Guest Blog: A First Attempt at Crowdfunding for Climate Action in Kenya

Susy Wandera holds a B.A in Economics from the University of California, Irvine, an a M.A in International Studies from the Claremont Graduate University and written, published and edited several articles on climate change.

I tend to look at everything in the world through climate change eyes. At a recent meeting on examining the learned lessons from various adaptation actions, a new legislator made a comment that indicated misunderstanding of the body responsible for coordinating Kenya’s climate change activities.

I could not let that go answered and strove to correct the person, referring to Kenya’s Climate Change Act which stipulated whom and how said body is directed to carry out their mandate.

However it was clear to me that more was needed. I thought about a project to design a climate change communications strategy and toolkit that could be spearheaded by my organisation, Sustainable Environmental Development Watch (SUSWATCH). The primary aim for this project being to address the gap of folks’ understanding the roles of different players in tackling climate change and help better articulate the various aspects of this subject matter.

The little I know about crowdfunding is that it can mobilise support quickly unlike the traditional source of submission to entities who take a bit of time before making the decision to approve or reject funding a project.

For the past couple years I have thought about trying crowdfunding, but I was uncomfortable with the process and stopped each time. The meeting I mentioned earlier galvanised me to act, and so I took a deep breath, broke through my comfort zone and made an application to the GlobalGiving Accelerator Programme.

I had not been aware about the amount of work necessary to bring our project to the attention of others. I had thought submitting it to the crowdfunding platform would be enough. Clearly not!

The project entitled “Enhancing Climate Change Knowledge Management in Kenya” to me resonates with the capacity building negotiations agenda under the United Nations Framework Convention on Climate Change (UNFCCC) and its Paris Agreement.  While this agenda item is close to my heart, I have kept the negotiations part out of project. At the same time I believe knowledge management is informed by a country’s experience of the climate change discourse at home and abroad and has its bit to contribute in capacity development.

To ensure I could interest folk who were not in the climate change arena and who may want to support the project, I have used language that is as people-friendly and free from jargon as possible.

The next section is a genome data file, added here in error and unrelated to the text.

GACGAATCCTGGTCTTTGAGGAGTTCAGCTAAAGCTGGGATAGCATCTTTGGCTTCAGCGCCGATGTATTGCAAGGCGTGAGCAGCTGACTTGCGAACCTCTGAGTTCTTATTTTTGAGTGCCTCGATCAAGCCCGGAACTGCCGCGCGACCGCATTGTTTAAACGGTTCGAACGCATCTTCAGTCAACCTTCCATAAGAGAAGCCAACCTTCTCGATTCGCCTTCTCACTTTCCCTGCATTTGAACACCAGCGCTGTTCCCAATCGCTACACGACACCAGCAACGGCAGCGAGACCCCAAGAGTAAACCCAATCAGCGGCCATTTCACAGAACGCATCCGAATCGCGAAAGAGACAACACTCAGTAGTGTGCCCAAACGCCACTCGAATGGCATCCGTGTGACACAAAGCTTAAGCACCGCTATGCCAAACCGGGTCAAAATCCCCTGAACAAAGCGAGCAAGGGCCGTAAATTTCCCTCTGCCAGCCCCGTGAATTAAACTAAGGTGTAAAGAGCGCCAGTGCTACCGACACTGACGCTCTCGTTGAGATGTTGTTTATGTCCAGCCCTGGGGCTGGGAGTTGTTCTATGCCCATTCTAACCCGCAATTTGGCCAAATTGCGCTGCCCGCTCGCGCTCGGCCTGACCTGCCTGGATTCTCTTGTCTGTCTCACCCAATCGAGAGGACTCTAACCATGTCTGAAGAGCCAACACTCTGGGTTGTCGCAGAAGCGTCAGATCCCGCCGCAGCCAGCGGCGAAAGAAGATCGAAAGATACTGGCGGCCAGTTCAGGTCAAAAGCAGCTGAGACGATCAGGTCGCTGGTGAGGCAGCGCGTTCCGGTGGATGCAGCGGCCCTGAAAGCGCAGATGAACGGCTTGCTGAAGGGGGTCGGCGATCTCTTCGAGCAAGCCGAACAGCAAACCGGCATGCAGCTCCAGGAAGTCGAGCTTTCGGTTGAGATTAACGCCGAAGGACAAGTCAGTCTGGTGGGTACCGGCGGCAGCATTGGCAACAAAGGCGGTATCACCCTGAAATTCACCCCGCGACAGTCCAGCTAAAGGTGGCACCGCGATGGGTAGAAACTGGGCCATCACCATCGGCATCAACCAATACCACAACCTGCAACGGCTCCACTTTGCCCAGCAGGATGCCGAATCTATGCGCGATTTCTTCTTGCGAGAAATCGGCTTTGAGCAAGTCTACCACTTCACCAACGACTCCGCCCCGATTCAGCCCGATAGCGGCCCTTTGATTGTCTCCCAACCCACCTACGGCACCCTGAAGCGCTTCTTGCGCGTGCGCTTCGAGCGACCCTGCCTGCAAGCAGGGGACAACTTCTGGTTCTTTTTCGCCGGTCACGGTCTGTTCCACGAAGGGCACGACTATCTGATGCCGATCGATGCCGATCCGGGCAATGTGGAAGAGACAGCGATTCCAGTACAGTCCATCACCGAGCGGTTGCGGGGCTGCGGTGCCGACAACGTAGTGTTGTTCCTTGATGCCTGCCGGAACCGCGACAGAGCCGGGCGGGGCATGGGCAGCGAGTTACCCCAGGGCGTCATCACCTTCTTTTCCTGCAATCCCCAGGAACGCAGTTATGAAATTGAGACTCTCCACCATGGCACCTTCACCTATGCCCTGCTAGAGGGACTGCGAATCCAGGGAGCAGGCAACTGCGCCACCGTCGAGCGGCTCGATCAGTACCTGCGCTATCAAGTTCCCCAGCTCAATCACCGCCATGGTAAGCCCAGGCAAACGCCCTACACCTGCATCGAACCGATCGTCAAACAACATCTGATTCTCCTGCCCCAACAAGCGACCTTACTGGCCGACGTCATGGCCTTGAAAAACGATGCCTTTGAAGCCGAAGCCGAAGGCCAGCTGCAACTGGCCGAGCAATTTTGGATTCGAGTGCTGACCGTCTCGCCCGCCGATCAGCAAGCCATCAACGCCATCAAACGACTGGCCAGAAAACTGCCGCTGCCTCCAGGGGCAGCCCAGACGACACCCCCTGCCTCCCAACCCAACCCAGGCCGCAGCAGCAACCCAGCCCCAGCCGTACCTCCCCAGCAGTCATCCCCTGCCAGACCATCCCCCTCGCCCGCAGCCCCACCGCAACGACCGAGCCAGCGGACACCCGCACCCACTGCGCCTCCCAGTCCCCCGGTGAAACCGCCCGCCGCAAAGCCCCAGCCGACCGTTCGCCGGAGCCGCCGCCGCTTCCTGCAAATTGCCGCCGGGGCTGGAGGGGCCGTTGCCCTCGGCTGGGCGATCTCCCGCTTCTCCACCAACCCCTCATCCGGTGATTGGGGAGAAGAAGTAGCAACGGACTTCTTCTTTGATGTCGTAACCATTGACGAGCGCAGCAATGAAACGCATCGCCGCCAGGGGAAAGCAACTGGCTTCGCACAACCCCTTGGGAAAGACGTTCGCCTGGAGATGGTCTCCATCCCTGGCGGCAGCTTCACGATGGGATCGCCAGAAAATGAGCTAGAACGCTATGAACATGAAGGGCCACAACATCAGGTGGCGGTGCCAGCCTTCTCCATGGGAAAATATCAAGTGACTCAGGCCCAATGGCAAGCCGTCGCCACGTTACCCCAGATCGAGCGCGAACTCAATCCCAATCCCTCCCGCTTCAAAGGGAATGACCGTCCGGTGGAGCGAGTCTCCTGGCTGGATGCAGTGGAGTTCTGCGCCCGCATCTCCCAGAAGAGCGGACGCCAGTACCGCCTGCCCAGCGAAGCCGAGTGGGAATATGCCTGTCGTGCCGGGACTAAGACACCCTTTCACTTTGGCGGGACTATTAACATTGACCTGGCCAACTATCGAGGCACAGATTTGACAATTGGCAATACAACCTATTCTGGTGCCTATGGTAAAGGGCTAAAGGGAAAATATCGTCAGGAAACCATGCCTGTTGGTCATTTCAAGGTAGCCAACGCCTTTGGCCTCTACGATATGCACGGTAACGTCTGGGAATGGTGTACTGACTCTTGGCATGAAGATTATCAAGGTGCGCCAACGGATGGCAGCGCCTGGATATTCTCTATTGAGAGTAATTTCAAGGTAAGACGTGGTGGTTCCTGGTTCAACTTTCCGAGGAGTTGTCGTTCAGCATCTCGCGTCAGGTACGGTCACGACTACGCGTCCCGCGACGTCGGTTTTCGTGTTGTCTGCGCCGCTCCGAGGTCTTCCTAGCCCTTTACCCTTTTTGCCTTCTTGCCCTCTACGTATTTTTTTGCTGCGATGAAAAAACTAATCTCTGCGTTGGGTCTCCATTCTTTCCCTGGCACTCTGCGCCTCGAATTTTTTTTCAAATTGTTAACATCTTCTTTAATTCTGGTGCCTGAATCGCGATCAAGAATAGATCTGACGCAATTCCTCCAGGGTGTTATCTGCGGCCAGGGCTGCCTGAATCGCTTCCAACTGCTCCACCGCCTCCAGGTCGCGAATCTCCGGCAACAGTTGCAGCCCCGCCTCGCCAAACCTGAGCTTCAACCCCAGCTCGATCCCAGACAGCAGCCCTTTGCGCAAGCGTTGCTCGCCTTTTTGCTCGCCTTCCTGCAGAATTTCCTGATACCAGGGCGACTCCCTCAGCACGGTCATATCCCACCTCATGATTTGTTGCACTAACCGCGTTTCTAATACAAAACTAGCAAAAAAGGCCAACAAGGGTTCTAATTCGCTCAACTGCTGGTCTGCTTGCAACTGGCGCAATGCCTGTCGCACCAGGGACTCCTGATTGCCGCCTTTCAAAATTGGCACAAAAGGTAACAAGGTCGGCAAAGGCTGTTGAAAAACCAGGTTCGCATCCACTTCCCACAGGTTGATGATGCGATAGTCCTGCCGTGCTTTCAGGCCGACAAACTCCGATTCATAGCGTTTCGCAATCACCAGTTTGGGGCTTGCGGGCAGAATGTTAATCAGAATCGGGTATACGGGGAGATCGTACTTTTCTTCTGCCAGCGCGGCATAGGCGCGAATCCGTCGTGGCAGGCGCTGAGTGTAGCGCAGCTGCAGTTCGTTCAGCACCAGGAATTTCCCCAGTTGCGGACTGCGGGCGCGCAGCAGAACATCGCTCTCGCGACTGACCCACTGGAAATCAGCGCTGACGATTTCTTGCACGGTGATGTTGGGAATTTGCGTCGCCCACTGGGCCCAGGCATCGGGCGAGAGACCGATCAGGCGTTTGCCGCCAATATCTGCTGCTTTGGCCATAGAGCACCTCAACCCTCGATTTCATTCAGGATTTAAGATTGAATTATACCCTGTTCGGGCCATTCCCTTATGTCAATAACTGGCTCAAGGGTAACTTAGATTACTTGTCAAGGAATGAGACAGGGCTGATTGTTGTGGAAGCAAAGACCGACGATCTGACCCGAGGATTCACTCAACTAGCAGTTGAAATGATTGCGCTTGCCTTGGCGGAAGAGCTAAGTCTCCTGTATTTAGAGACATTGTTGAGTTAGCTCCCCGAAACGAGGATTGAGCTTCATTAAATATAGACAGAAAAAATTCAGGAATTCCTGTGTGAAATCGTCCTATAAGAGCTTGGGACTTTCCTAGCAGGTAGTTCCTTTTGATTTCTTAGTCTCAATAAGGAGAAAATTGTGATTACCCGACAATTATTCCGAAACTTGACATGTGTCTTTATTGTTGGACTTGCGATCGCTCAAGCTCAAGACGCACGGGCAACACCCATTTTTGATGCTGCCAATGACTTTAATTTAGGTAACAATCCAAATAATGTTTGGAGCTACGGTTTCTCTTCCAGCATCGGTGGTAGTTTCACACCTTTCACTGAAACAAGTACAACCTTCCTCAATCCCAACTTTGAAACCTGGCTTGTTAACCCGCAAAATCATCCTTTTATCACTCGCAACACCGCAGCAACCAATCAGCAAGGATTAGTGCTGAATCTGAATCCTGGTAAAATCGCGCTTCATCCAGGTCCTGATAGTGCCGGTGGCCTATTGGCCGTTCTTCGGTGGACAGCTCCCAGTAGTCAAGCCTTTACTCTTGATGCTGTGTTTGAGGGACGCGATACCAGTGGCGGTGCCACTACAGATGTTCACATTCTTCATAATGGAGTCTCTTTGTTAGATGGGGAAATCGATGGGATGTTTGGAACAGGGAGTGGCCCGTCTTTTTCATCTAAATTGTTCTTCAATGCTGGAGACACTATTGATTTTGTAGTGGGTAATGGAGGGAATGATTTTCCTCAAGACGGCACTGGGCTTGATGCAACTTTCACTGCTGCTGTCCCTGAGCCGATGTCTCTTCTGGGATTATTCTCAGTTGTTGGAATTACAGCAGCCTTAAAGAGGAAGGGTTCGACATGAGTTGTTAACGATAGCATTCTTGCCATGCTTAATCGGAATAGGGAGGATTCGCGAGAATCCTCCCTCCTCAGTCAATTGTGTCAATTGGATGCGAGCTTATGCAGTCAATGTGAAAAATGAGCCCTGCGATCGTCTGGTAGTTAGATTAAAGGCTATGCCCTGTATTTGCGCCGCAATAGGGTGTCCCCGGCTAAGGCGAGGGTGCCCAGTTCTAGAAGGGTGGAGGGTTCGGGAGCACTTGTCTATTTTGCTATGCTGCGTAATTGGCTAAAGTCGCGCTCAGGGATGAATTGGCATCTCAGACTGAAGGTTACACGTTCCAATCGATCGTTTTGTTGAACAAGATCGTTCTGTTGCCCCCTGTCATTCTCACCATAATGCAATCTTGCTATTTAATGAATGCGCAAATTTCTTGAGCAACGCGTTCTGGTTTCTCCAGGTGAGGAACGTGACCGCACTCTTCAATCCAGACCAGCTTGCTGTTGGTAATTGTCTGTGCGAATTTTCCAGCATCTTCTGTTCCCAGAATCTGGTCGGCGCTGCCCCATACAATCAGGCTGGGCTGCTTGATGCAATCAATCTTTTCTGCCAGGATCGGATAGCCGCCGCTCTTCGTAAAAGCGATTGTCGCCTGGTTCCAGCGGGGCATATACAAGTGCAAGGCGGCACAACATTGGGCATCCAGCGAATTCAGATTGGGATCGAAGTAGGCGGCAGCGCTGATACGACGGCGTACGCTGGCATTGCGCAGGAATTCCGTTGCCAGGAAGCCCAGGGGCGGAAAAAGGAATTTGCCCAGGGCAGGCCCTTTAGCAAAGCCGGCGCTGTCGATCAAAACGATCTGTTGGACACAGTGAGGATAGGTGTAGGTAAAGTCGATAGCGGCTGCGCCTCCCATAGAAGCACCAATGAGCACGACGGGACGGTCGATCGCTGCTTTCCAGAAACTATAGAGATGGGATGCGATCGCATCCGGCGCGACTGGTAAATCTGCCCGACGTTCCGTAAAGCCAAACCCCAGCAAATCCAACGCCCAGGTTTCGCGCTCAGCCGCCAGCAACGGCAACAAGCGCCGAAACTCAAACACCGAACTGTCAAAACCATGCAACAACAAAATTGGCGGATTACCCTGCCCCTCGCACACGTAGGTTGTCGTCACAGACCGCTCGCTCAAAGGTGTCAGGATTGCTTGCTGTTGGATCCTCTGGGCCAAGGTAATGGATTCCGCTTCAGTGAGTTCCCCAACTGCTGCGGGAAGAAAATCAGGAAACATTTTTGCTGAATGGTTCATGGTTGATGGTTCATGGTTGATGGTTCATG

As a climate change practitioner I know there is a continual desire to know more about this subject matter in my country among a varied group of people. These range from communities to business to the legislature to state officers to young people to women. Each of them has a specific interest which include responding to the vulnerabilities they experience and/or transforming the seeming “doom and gloom” into innovative opportunities.

New information in the climate change arena is a constant flow, and yet folk must be able to make sense of it so they can find their part to play.  A Kenyanese term a group of young people I worked with in 2009 coined this  description as “Rauka ama HatutaSurvive” meaning wake up or we won’t survive. The “we” highlights the collective engagement of everybody in tackling climate change.

The test of whether our project will be carried out is about to happen when the fundraising goes live on June 11, 8:00am Washington D.C time and ends June 29, midnight. So I have asked friends to be fundraising advocates to help get the word out. And if folk are moved to contribute, to do so, so this activity can be a “go.”

18 days for a make or break for the “Enhancing Climate Change Knowledge Management in Kenya” to raise US$85,000.

I am trying to be all Hakuna Matata like Simba et al in Lion King because I am way way beyond my comfort zone. I hope folk will resonate with this climate activity and support it.  Thank you for your support in advance!

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